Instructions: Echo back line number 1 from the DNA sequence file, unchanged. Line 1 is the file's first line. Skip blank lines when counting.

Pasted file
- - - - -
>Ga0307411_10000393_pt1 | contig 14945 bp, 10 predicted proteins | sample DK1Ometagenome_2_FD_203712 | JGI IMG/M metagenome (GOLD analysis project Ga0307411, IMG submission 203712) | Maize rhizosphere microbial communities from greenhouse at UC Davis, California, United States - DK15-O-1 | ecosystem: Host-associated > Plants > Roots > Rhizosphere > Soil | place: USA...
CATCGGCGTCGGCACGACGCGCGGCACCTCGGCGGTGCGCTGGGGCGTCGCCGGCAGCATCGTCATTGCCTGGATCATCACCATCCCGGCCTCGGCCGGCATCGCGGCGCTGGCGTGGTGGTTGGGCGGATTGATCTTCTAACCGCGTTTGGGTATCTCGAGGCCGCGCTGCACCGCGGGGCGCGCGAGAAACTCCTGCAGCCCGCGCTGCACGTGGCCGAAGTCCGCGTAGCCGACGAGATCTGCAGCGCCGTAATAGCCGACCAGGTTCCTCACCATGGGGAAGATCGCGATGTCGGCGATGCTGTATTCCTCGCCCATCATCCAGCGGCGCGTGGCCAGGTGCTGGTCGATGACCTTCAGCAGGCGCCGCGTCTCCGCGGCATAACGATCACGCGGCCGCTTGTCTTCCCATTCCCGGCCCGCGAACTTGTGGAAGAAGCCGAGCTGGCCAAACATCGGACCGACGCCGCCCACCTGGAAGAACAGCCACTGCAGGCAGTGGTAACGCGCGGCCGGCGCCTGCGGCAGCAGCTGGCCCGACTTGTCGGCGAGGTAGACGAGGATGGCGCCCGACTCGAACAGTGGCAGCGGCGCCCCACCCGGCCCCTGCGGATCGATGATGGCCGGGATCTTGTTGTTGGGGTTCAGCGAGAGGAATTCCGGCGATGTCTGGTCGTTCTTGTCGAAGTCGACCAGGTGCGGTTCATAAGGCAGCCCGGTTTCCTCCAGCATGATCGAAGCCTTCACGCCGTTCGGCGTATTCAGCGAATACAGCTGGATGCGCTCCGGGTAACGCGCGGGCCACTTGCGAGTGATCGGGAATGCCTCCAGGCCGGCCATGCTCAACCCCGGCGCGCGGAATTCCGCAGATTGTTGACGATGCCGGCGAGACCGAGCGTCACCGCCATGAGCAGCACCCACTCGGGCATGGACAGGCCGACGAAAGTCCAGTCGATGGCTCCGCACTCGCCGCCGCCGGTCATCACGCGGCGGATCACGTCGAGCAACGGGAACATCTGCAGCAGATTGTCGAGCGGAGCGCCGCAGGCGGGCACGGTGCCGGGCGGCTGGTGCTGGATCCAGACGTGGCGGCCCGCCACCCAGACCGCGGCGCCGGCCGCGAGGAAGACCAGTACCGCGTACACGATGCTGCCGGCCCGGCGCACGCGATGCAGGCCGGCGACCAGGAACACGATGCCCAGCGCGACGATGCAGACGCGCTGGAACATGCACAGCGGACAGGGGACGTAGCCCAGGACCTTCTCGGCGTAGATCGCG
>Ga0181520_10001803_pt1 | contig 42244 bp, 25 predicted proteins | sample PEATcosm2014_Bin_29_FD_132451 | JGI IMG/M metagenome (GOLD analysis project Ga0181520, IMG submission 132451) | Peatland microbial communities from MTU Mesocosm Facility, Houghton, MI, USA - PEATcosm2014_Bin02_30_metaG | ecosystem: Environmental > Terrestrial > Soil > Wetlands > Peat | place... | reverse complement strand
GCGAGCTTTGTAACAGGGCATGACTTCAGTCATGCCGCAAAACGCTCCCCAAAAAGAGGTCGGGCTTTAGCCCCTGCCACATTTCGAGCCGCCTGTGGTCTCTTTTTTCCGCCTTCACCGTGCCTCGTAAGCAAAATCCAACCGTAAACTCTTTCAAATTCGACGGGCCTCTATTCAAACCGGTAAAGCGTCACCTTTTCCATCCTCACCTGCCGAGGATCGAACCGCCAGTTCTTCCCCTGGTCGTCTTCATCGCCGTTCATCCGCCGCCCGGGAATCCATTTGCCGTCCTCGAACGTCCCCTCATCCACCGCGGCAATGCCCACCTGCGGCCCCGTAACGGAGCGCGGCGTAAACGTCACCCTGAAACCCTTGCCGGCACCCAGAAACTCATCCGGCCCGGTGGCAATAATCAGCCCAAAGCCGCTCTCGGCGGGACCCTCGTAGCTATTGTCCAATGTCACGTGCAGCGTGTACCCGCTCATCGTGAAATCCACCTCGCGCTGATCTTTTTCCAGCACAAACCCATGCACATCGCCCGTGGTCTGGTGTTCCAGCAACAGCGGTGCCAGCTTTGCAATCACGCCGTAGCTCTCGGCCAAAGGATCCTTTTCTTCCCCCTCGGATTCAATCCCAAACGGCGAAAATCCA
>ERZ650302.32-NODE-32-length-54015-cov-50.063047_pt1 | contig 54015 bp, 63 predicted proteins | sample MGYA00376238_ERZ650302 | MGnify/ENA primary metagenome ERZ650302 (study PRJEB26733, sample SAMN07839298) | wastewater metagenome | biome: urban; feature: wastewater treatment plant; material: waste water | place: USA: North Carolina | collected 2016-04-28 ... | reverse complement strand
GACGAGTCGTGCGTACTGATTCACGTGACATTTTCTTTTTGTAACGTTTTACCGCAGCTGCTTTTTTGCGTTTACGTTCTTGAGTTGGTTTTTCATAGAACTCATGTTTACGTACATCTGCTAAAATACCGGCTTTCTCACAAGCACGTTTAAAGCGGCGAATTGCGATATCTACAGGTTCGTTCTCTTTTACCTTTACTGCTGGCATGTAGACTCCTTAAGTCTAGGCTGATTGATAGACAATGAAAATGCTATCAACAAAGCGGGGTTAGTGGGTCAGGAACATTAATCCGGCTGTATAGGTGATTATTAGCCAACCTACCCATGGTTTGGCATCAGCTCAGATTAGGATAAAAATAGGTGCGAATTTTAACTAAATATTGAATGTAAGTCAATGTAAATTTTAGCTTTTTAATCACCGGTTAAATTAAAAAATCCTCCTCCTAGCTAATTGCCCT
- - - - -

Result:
>Ga0307411_10000393_pt1 | contig 14945 bp, 10 predicted proteins | sample DK1Ometagenome_2_FD_203712 | JGI IMG/M metagenome (GOLD analysis project Ga0307411, IMG submission 203712) | Maize rhizosphere microbial communities from greenhouse at UC Davis, California, United States - DK15-O-1 | ecosystem: Host-associated > Plants > Roots > Rhizosphere > Soil | place: USA...